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Tuesday, November 8, 2011

Stimulating hair growth naturally

If only hair would grow faster it’d be great, wouldn’t it? So how can you stimulate hair growth without spending a fortune on pills and potions of dubious origin and efficiency?

While there is no “miracle” that leads to spectacular hair growth, you can still obtain some good results following a few clever tips. Not surprising really – strong hair growth begins with good hair care, and the better you care for your hair, the faster it will grow!

Understanding how your hair grows
To manage your hair growth expectations, it’s important to understand the lifespan of a strand of hair.

•A hair starts growing from the root, developing under the scalp in a miniscule envelope called the hair follicle.
•The hair comes through the root from the papilla, situated at the bottom of the follicle and through which blood flows. This is the “raw material”, containing the blood that nourishes the hair to keep it growing.
•Subsequently, blood flows from the papilla to the hair’s matrix where the growing cells that make the hair are situated. These cells are the fastest reproducing cells in the body.
•The length of time a hair lasts (its lifespan) is genetically predetermined. For men, this is three years, on average, and for women it can be up to around four or five years.
What factors affect hair growth?
Hair growth depends on the blood supply to the root, and consequently on our diet as well. To encourage hair growth, we recommend the following:

.Iron-sulphur proteins that can be found in chicken, sole, tuna, cheese, egg yolks, beans, lentils, and also in almonds and pistachios.
Oligo-elements zinc and magnesium that can be found in bananas, cocoa, oysters, prawns, egg yolks, soya, grain and wholemeal bread.
Iron, found in mussels, egg yolks, oysters, soya flour, grain, almonds and hazelnuts.
As well as vitamins A, B and C present in many types of food.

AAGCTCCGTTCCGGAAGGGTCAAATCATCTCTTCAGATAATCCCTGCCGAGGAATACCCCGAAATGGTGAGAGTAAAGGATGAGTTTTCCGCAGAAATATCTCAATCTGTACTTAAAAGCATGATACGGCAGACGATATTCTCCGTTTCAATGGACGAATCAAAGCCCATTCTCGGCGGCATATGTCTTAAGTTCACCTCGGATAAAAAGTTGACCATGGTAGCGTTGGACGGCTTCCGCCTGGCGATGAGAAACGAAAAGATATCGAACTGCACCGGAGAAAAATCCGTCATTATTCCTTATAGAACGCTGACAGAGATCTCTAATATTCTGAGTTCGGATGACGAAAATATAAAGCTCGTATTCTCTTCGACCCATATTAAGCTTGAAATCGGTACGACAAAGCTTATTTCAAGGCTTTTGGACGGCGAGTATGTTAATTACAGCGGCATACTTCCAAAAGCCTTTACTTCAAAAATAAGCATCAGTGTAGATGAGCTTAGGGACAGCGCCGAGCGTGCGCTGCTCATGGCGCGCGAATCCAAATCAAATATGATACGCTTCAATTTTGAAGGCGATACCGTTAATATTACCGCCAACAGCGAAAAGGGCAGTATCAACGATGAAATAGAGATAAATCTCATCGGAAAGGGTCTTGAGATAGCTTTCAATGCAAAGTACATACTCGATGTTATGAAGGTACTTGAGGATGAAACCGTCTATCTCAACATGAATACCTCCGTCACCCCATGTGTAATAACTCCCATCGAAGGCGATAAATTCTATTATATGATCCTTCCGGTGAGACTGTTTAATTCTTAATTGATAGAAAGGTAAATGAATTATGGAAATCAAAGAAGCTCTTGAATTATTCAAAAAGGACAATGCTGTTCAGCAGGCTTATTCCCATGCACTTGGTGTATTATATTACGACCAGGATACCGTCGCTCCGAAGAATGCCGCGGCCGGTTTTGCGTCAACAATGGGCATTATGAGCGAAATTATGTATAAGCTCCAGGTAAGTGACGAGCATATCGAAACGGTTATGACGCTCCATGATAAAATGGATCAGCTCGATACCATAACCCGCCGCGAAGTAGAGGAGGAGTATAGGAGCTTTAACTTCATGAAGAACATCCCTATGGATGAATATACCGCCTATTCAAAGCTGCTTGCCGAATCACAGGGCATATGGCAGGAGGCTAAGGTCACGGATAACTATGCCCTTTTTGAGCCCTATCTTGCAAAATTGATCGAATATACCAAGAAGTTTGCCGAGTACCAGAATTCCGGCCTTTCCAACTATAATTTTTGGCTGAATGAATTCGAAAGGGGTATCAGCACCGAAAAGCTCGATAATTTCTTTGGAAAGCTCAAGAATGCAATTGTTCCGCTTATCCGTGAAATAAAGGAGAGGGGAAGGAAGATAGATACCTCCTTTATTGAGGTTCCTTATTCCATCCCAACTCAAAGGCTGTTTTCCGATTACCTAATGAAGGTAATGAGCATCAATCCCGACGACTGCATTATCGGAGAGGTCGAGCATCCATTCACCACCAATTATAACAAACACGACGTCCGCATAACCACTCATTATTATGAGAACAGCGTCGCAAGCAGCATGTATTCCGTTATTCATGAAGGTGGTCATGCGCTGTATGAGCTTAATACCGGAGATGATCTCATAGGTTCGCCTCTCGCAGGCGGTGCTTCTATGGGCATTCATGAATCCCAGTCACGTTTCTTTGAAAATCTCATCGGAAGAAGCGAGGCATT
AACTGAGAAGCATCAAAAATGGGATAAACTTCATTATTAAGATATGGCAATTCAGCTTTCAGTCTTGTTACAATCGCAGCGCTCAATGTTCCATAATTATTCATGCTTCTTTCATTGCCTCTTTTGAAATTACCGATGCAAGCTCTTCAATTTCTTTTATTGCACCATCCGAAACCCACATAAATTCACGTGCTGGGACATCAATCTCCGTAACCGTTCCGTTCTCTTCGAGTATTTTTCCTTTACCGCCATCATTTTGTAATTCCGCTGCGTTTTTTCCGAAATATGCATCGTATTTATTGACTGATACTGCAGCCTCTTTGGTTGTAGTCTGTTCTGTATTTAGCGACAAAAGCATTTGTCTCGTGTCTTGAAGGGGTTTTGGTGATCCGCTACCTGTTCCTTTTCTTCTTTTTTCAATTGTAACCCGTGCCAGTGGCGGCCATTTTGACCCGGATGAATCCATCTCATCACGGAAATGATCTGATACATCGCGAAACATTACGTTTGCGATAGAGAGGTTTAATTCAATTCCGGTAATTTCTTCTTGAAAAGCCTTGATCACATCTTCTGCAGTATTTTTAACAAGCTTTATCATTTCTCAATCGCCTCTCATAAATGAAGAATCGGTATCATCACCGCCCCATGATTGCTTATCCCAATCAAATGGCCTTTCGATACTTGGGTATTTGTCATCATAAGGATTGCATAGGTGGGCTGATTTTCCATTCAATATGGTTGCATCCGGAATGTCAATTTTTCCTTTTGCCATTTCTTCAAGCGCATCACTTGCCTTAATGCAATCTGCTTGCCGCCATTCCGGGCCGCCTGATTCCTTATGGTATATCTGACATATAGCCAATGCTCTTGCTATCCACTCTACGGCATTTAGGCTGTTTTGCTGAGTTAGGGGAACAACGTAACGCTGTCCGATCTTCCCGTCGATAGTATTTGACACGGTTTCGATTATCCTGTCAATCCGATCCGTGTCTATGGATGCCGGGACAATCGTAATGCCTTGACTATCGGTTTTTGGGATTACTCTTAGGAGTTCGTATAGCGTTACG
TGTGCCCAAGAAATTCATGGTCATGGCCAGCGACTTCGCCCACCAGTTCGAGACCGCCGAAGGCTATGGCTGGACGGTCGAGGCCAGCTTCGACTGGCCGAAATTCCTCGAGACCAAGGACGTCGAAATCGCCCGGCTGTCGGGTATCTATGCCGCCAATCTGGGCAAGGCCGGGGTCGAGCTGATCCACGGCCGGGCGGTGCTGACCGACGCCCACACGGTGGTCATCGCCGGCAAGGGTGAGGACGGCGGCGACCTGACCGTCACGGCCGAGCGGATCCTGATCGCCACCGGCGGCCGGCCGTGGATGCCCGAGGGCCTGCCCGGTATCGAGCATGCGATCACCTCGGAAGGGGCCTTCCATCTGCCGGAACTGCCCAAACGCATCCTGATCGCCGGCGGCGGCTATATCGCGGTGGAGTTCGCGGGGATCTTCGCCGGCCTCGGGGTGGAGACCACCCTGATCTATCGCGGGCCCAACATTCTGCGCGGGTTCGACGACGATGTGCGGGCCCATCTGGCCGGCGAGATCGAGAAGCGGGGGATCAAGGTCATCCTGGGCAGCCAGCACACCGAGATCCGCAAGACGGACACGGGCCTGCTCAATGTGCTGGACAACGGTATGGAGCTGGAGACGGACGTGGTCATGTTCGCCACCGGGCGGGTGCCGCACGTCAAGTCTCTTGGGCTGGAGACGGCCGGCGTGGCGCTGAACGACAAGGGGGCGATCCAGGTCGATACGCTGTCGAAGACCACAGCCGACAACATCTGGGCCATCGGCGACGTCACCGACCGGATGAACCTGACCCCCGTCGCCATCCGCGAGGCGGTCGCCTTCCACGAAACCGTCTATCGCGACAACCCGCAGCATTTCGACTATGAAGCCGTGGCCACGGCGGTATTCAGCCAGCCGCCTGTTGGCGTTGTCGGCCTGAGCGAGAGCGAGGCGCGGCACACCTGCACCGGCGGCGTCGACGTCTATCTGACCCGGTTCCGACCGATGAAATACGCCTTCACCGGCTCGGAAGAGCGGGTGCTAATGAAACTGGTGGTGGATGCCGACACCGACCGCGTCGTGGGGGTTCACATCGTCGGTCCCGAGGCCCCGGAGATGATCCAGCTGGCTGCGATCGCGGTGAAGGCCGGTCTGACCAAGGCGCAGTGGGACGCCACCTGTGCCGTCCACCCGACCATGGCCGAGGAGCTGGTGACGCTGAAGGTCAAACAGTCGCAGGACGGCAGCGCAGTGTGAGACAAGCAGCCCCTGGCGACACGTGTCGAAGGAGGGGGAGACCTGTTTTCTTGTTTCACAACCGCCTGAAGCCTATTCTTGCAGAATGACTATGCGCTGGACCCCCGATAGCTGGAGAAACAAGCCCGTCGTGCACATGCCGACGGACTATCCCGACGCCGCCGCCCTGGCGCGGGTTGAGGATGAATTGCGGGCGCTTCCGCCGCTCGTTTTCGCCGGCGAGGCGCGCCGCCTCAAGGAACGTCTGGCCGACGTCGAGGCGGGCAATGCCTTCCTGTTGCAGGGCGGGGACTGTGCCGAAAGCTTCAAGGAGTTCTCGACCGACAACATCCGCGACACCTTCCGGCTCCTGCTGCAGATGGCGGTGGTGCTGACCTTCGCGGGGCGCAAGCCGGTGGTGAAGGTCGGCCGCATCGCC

.You also need to take into account how healthy the hair root is. Its development must not be reined in by impurities that stick to the base of the hair and can choke growth.

The rate at which hair grows also depends on the “genetic programming” in each individual and also on ethnicity. This means that for Caucasians the rate of hair growth will be around 1cm per month, while this would be 0.8cm per month for someone of African origin and 1.5cm per month for someone of Asian origin.

Hair growth also depends on the secretion of sex hormones carried by the blood, so if you’ve got plenty of them, your hair is likely to grow a bit faster!

Finally, seasonal changes have an influence on hair growth. In summer, the sun energises growth, unlike in winter and autumn when this mechanism is slower and growth is not so noticeable.

Stimulating hair growth
Hair growth is linked to your lifestyle, so if you are getting good, regular sleep as well as a balanced, healthy diet, your hair will feel the effects. In fact, bad lifestyle shortens the lifespan of hair, which means it will then be shorter as it hasn’t had the time to grow.

Drinking lots of water and getting a balanced diet, which is rich in iron-sulphur proteins, iron, vitamins A, B and C as well as zinc and magnesium are both highly recommended.